The Sutter Buttes

Sutter County

To the native Maidu, they were known as Esto Yamani (Middle Mountain), from a legend about how the world was formed, and Histum Yani (Spirit Mountain), where the spirits of the departed Maidu are located. To the Spanish explorers who viewed them in the early 1800s, they were Los Tres Picos, or three peaks. John Fremont called them the Sacramento Peaks, and for almost 100 years, they were known as the Marysville Buttes.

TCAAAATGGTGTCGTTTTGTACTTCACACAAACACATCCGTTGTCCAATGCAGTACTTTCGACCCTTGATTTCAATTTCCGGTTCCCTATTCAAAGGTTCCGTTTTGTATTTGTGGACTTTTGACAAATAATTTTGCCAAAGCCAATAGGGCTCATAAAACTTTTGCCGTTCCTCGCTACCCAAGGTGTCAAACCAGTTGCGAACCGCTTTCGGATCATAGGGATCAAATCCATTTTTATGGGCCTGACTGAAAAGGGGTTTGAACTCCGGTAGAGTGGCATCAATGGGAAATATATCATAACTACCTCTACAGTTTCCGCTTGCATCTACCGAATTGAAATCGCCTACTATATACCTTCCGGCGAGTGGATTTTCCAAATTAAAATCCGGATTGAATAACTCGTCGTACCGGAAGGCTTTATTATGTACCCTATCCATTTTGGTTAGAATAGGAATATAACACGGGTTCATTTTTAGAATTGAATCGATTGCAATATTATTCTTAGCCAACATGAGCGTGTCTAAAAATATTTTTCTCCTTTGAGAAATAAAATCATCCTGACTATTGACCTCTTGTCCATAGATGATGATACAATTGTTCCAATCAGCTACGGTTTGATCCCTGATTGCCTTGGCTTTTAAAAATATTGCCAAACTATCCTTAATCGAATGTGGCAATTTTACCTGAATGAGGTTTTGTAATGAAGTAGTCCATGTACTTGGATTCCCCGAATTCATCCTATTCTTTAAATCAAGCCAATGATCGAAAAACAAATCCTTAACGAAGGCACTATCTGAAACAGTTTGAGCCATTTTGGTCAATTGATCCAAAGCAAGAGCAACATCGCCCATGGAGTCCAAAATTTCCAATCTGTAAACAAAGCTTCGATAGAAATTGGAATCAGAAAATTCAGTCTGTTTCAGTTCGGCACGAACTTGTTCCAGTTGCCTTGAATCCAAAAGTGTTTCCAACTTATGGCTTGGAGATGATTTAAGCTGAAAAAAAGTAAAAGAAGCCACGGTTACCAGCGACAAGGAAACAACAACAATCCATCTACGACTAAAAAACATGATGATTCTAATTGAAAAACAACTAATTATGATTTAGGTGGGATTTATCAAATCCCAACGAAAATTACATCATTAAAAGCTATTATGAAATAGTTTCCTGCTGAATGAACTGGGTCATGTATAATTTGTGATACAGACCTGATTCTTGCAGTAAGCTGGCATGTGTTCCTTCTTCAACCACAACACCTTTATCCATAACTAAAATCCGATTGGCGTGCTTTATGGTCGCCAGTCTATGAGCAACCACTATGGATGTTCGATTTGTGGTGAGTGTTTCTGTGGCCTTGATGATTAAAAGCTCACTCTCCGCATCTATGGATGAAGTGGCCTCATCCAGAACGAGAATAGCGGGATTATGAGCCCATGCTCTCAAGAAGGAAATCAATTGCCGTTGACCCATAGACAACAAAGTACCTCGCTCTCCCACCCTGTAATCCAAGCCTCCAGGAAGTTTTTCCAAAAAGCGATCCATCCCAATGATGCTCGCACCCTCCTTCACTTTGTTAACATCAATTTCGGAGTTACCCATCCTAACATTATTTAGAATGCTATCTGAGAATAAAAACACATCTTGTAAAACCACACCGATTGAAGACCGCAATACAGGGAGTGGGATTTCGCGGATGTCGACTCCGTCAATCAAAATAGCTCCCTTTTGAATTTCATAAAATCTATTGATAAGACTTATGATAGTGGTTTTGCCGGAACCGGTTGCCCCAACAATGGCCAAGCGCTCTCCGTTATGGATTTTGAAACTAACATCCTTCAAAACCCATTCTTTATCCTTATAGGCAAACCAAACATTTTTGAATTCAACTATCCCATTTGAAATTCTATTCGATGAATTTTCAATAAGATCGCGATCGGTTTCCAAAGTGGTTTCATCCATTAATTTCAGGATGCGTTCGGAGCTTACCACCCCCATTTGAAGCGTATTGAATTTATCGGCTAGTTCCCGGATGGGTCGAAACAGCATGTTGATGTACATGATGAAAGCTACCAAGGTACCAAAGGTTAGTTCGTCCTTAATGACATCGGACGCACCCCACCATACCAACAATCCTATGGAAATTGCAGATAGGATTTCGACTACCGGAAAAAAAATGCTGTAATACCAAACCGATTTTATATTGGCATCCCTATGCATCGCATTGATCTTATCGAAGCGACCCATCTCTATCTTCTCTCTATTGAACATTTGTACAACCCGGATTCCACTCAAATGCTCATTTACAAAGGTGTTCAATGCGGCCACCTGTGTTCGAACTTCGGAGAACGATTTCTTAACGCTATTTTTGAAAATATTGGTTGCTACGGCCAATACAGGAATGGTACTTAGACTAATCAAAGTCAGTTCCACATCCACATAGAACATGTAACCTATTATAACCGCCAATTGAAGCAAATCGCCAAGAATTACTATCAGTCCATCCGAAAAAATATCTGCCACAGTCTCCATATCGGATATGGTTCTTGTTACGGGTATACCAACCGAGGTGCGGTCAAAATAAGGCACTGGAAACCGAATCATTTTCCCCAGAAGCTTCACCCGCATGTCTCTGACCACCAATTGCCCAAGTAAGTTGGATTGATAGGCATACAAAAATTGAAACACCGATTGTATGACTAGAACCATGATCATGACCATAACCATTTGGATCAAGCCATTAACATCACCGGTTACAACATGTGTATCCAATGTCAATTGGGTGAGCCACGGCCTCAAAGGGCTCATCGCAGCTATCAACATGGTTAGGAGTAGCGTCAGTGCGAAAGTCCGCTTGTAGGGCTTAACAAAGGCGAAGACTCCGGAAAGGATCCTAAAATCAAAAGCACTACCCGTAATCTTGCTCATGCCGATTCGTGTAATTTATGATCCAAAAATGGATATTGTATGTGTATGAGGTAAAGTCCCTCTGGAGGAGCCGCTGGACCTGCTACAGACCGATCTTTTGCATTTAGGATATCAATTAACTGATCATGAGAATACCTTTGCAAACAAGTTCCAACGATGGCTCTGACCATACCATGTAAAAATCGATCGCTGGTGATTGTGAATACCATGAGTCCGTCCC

In 1949, the Yuba City Women’s Club succeeded, after a 26-year effort, to assign ownership to the host community in having the world’s smallest mountain range officially christened the Sutter Buttes. By any name, they are unique and, to those who live and travel in the northern Sacramento Valley, a significant landmark and icon. Formed by unusual volcanic up-thrust that ceased about 1.5 million years ago, they are circular in shape, 10 miles wide, and cover 75 square miles. The highest of the three peaks is 2,132 feet above sea level. The Buttes are mostly private property, and access is available in the spring and fall through guided tours with Middle Mountain Interpretive Hikes. Signs along Hwy 20 will direct you to a scenic drive tour. The Sutter Buttes are the only mountain range you can circle in a day. This 40-mile loop can be done by car or bicycle.

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